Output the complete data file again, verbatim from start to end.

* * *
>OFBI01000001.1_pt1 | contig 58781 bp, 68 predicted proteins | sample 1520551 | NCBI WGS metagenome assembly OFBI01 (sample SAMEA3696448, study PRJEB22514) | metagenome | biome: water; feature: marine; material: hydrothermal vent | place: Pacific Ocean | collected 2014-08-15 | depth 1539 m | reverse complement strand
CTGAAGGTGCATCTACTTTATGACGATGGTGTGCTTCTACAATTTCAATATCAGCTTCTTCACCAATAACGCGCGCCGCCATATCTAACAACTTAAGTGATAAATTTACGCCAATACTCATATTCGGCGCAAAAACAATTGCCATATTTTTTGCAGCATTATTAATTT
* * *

>OFBI01000001.1_pt1 | contig 58781 bp, 68 predicted proteins | sample 1520551 | NCBI WGS metagenome assembly OFBI01 (sample SAMEA3696448, study PRJEB22514) | metagenome | biome: water; feature: marine; material: hydrothermal vent | place: Pacific Ocean | collected 2014-08-15 | depth 1539 m | reverse complement strand
CTGAAGGTGCATCTACTTTATGACGATGGTGTGCTTCTACAATTTCAATATCAGCTTCTTCACCAATAACGCGCGCCGCCATATCTAACAACTTAAGTGATAAATTTACGCCAATACTCATATTCGGCGCAAAAACAATTGCCATATTTTTTGCAGCATTATTAATTT